Sunday, 23 August 2015

coffee would be nice

read this story on Reddit the other day.

it's about a guy falling for a girl who suffers depression. and how it didn't end well.

honestly, there's something about depression that hits me. i mean, i feel a certain way for people who go through depression. it's so different and complicated compared to normal sicknesses whose symptoms can be seen with the eyes. like if someone is having fever, we'd know, because s/he is showing all the symptoms. in the case of depression, however, we do not know nor see any symptom. how can you know what is going through someone's head/mind? i find it so mind-boggling how someone can be smiling on the outside but at the same time there is a part of them that is breaking. and no one except that person knows.

i also find it particularly sad that there is no cure to depression. you can't help a depressed person, you can't fix them. well fuck, then how on earth are you supposed to love them? are you willing to be there during the good days and the bad? what if the bad days become so long you barely see the good ones anymore? what if one day you just give up, because why the fuck can't you be enough to stop the waves of sadness. are you not enough?

so many questions, so much emotions, too little answers.

anyways, here are some of the lines from the post that touched me. i love sad stories like these so much. all credit goes to the author for writing and posting it up. if it's a real story, i really hope you get through this. x

"You love me, don't you?" she suddenly said. "Like, I think it's a little obvious."
 "You could say that," I replied.
 "I have baggage," she whispered. I could hear her voice almost snapping in half. "I have a lot of baggage. Baggage you don't know about yet. I just wanna know if you're gonna be cool with that."
 I kissed her on her forehead. "I think I'll be okay, Gigi," I said. "I think I can handle it."


Love makes you do all sorts of crazy things - but one thing they don't tell you is that it makes you overestimate yourself. It's a bit like being drunk: you think you could maybe make that jump if you tried hard enough. You think that maybe nothing can break you. You think you could maybe be invincible. But you're not.

It was the angry bouts of depression that hit me the most. She would go on for a whole day at times, slumped on the floor of her apartment, staring at the ceiling. Almost catatonic with dread. She would play sad songs and curl up on the corner - and she wouldn't reply when I tried to talk to her. I would try to ply her with sweets and flowers, but she would sit there with her knees bent against her chin, unable to move.The next day, she would be fine and smiling. She would try to apologize in many different ways - she'd buy me lunch, ply me with sex, be a little more affectionate than usual. It was almost like she was buying her apologies with favors.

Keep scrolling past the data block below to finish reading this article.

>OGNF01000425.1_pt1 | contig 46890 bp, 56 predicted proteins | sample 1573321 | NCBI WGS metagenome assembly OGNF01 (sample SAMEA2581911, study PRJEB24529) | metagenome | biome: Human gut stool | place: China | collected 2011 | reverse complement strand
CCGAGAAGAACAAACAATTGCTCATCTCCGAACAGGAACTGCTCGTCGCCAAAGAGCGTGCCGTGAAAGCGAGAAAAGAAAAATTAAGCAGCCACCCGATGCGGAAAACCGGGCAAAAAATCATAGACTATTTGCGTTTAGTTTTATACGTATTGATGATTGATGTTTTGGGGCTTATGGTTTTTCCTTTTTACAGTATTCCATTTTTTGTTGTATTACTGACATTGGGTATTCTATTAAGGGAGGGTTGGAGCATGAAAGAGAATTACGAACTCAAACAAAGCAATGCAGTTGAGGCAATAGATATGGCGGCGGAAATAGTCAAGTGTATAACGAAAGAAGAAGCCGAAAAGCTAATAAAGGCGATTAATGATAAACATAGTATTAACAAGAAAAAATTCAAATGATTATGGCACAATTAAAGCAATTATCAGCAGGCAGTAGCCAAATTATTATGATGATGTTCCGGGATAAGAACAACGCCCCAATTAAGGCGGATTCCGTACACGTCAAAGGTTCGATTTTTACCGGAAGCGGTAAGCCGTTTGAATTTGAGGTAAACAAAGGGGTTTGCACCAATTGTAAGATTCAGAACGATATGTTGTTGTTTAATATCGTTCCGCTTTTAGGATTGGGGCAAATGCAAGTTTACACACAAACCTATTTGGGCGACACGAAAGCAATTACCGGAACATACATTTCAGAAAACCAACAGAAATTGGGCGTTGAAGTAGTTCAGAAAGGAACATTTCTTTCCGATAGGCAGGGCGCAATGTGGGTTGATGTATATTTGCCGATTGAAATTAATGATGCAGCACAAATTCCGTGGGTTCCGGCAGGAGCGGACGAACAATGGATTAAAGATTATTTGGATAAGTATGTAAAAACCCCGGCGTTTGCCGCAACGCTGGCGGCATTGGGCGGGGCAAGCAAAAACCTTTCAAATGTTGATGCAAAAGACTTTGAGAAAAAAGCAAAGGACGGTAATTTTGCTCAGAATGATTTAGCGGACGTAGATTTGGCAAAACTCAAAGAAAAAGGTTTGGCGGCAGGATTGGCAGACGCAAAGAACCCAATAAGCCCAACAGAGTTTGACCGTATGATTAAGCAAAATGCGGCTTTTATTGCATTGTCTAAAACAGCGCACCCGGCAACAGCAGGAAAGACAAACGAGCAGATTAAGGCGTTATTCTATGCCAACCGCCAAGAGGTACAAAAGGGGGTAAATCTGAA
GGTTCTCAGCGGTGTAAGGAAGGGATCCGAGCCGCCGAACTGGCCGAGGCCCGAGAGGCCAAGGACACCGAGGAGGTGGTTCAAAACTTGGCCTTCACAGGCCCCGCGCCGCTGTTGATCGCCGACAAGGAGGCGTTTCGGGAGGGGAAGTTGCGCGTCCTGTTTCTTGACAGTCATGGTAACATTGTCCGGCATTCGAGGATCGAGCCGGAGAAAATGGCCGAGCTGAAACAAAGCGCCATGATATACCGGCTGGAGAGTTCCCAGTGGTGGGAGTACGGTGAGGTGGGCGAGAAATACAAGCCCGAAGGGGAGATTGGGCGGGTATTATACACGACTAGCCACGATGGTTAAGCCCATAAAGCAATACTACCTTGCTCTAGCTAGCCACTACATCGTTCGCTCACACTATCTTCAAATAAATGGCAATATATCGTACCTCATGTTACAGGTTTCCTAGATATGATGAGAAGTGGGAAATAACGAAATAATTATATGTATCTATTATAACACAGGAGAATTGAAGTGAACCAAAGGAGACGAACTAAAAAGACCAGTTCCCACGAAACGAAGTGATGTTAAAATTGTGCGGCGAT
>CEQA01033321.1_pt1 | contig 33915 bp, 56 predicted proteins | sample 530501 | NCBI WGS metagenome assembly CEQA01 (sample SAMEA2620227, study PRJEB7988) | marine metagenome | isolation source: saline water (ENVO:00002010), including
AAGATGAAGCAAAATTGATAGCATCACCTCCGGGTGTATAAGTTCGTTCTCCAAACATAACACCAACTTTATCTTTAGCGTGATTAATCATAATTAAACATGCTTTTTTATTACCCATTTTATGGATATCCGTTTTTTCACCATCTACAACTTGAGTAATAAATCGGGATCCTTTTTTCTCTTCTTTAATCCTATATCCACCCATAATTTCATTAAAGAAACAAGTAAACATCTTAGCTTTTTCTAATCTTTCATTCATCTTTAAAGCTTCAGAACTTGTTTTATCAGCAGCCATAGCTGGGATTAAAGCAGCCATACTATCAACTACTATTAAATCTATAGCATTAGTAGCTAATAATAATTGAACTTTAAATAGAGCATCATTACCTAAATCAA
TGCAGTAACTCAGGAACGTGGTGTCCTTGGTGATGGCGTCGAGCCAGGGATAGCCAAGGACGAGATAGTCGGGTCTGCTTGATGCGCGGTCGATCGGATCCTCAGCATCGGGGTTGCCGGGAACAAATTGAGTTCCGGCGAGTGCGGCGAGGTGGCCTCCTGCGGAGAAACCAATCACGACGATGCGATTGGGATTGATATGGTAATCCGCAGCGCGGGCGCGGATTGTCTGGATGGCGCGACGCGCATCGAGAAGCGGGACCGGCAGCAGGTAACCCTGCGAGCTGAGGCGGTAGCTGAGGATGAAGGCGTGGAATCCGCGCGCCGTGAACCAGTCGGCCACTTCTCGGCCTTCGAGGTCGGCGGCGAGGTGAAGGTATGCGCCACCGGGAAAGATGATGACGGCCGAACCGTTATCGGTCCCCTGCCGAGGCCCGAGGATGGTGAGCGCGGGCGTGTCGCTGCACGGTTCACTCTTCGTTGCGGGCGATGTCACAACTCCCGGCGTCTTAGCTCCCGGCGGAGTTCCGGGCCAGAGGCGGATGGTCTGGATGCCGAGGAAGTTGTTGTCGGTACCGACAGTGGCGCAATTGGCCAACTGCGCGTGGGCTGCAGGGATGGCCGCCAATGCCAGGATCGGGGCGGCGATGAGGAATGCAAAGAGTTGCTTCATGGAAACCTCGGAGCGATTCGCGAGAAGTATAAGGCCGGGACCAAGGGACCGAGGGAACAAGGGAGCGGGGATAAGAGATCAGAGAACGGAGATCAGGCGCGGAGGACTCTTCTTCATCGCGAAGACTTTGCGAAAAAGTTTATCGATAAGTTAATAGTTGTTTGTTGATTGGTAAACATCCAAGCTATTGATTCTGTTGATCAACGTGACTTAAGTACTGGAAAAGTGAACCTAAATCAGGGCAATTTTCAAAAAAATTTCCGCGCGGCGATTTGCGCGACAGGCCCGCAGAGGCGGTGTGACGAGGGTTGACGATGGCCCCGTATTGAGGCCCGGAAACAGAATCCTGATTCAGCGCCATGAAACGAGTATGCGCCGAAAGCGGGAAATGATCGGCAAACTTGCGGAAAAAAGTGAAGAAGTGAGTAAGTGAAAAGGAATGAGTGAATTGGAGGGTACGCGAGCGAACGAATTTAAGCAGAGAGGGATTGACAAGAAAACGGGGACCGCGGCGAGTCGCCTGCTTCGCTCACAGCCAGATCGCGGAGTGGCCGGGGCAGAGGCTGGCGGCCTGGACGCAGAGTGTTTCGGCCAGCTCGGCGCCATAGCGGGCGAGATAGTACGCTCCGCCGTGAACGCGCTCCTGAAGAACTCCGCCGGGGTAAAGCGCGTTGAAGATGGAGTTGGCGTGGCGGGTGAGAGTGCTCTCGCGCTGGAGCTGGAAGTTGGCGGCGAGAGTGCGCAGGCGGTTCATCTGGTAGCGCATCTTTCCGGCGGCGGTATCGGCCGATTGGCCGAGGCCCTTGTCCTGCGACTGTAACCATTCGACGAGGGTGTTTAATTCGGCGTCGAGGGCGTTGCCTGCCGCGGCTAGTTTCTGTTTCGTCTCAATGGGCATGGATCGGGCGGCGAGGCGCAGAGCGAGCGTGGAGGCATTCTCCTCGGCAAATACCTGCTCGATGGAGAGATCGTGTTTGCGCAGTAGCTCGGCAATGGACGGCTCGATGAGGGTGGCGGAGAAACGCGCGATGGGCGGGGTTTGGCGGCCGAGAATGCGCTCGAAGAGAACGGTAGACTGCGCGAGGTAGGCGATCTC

She sobbed and sobbed, visible through the broken headlights, and I sat inside the car as I suddenly realized that she went to places where I couldn't reach her, couldn't help her at all.

There is an exhaustion that sets in when you're trying to pick somebody up from the ground. It's a kind of tiredness that makes you realize that caring has a cost. Making yourself responsible for someone's happiness has a cost.


But I tried. Maybe not my best, but I tried. She was fantastic when she was fine, but I sat with her for long nights when she wasn't. When she was her old self, we'd hang out and sometimes I could pretend that we were in that coffee shop again, bantering our way to get through the week. When she wasn't, I stayed awake with her, lying on the floor alongside her when the she was too terrified of the world to move.

Sometimes, I came to resent that.

And in a bout of selfishness on my side, I came to resent it more. The small part of me that was tired and sleepless grew and grew, like a tumor on my side.

And in a bout of crooked selfishness, I decided that I had to let go.